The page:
Anna Chandy, J.
1. The revision petitioner is the respondent in M. C. 38 of 1957 of the Adoor First Class Magistrate's Court against whom, an award for maintenance was passed under Section 488, Criminal Procedure Code. The order is dated 30-1.0-1958. Subsequently the respondent filed several petitions alleging that a valid divorce was effected between the petitioner and respondent on 3-12-1958 and as such the petitioner is not thereafter entitled to claim maintenance. He had also filed a list of witnesses and produced some records in support of his plea. The application was objected to by the petitioner who denied the alleged divorce and also questioned the validity of it.
The petitions were dismissed by the Magistrate by the order challenged in revision. The learned Magistrate while holding that 'a valid divorce under the Moliammadan Law is a change in the circumstances entitling the Magistrate to refuse to enforce a maintenance order', dismissed the application on the ground that as the divorce is denied and its validity disputed, the Magistrate is not bound to enquiry a'nto the question and directed the party to produce an order of the civil court that a valid divorce has been effected.
2. The only question that arises for determination and the only one that was argued before mo is whether the Magistrate has jurisdiction to enquire into the truth and validity of the divorce.
3. The provisions of Chapter XXXVI of the Criminal Procedure Code so far as they relate to the maintenance of wives, contemplate the existence of conjugal relation as a condition precedent to an order of maintenance and on general principles it follows that as soon as the conjugal relation ceases, the order of maintenance must also cease to have enforceable effect. Though there was some difference of opinion between the courts as to whether the words of Section 489(1) are comprehensive enough to take in an application to cancel an order of maintenance on the question of divorce, the view that holds the ground at present seems to be that the words 'change in the circumstances' and 'alteration in the allowance' are wide enough to take in without doing violence to the language, 'divor.ce' and 'cancellation of allowance' (Vide Janni Bibi v. Mohammad Abdul Rahman, (S) AIR 1955 Andhra 1. In re Mohammed Rahimullah, AIR 1947 Mad 461).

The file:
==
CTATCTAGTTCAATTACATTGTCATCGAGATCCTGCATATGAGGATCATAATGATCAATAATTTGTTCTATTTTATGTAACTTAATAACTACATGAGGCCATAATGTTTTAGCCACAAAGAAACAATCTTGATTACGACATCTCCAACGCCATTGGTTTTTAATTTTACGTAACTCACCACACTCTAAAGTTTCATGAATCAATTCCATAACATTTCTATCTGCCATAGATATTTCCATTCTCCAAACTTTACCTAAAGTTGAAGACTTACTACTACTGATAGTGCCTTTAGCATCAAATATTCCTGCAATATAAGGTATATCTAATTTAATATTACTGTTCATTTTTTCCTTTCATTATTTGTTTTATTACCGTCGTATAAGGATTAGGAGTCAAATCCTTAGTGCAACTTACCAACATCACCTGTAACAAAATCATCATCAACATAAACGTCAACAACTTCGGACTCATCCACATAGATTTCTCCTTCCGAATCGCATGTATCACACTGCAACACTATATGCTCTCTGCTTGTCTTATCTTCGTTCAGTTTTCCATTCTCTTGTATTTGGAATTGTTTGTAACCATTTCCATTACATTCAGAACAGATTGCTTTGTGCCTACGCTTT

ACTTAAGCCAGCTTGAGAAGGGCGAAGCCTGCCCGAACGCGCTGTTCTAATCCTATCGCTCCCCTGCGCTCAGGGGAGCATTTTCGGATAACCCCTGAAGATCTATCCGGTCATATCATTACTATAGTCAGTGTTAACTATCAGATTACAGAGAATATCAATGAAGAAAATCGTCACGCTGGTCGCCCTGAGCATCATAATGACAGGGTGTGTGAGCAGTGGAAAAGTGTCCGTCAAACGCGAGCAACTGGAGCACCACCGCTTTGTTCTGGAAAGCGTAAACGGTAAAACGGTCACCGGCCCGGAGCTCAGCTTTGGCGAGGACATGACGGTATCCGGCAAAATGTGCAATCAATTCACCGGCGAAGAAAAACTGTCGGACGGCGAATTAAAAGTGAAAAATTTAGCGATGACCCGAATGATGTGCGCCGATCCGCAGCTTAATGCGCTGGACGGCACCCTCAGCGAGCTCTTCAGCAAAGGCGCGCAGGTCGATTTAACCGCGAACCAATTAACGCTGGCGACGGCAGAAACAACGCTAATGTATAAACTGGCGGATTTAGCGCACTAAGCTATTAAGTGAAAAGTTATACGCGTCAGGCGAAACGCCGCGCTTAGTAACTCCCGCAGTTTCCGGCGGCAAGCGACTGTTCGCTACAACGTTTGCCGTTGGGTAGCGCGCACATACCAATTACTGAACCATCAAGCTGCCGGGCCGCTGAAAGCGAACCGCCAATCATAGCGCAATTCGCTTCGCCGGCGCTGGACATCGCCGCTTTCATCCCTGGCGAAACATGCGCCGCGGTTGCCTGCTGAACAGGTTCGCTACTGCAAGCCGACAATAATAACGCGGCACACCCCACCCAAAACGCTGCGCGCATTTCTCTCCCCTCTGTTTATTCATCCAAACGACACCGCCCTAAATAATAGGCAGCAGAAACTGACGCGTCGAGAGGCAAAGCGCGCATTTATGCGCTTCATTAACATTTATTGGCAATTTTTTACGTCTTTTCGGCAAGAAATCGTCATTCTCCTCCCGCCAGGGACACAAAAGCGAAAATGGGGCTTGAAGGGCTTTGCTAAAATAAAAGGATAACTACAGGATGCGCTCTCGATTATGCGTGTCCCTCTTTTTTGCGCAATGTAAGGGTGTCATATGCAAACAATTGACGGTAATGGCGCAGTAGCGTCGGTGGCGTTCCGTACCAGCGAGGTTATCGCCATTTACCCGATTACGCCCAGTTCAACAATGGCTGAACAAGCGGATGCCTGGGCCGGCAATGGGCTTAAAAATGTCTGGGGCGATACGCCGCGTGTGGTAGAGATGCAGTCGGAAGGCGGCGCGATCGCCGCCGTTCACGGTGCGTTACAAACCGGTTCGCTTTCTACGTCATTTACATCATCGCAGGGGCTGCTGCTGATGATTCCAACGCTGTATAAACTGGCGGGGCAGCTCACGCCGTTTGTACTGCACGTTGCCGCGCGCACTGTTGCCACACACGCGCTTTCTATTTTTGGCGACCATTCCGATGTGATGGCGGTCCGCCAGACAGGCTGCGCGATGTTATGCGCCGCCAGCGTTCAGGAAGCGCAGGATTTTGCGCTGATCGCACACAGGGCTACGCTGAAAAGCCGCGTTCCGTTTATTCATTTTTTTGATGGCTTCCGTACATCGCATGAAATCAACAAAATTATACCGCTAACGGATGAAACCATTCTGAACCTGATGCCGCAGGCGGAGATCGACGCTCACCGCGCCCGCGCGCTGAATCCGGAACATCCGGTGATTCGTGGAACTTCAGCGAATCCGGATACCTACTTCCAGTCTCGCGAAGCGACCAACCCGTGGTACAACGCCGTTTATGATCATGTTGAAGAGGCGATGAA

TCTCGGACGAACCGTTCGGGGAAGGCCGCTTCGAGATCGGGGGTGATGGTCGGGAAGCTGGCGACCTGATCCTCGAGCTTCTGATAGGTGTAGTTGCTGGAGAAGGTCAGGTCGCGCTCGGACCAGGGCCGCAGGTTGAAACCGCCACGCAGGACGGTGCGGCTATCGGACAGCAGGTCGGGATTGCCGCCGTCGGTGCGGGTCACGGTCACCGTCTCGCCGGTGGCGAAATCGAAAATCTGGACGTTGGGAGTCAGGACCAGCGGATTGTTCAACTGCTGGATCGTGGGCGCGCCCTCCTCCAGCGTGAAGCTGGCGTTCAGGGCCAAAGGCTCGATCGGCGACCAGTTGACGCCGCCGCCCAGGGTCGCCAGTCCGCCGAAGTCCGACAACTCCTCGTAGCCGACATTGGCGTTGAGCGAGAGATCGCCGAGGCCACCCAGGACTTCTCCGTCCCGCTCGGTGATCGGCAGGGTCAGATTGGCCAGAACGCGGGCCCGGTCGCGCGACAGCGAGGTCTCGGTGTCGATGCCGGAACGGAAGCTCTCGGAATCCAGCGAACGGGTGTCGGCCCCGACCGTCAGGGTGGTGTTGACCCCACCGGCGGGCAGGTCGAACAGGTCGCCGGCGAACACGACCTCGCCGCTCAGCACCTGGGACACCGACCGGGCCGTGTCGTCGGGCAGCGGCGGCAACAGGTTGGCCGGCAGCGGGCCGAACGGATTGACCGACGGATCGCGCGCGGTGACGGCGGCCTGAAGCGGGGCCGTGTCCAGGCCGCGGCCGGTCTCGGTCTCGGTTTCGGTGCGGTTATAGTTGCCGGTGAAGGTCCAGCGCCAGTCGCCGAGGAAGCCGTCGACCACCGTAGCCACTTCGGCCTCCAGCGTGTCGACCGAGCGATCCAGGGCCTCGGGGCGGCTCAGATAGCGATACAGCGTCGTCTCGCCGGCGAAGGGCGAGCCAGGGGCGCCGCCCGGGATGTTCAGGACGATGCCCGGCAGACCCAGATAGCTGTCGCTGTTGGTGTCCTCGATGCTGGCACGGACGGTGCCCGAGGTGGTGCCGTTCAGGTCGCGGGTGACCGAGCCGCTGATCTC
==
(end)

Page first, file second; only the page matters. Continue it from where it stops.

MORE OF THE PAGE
If the Magistrate i.s empowered under Section 489 to alter the amount payable to nothing i.e., set aside the order on account of a divorce or termination of the relationship of husband and wife, there is no Justification for holding that he has no Jurisdiction to enquire into the question of the truth or validity of the divorce. It is conceded that in an enquiry under Section 488 the Magistrate is competent to go into the question of the truth or validity of the marriage. There is nothing in Section 489 to divest the Magistrate of that Jurisdiction. Section 489 empowers the Magistrate to alter or modify the order of maintenance on account of (i) a change in the circumstance of the party paying or receiving the maintenance or (ii) any decision of a competent civil court. The words 'on proof of a change in the circumstances' indicate that before any alteration is made in the allowance it must be proved to the satisfaction of the Magistrate, that a change occurred in the circumstances of the person receiving the allowance or paying it. It therefore follows that if the question of divorce is raised, the court is bound to decide on the woman's status.
4. Hence the order passed by the learned Magistrate is reversed and he is directed to dispose of the petition on the merits according to law and in the light of the observations made above.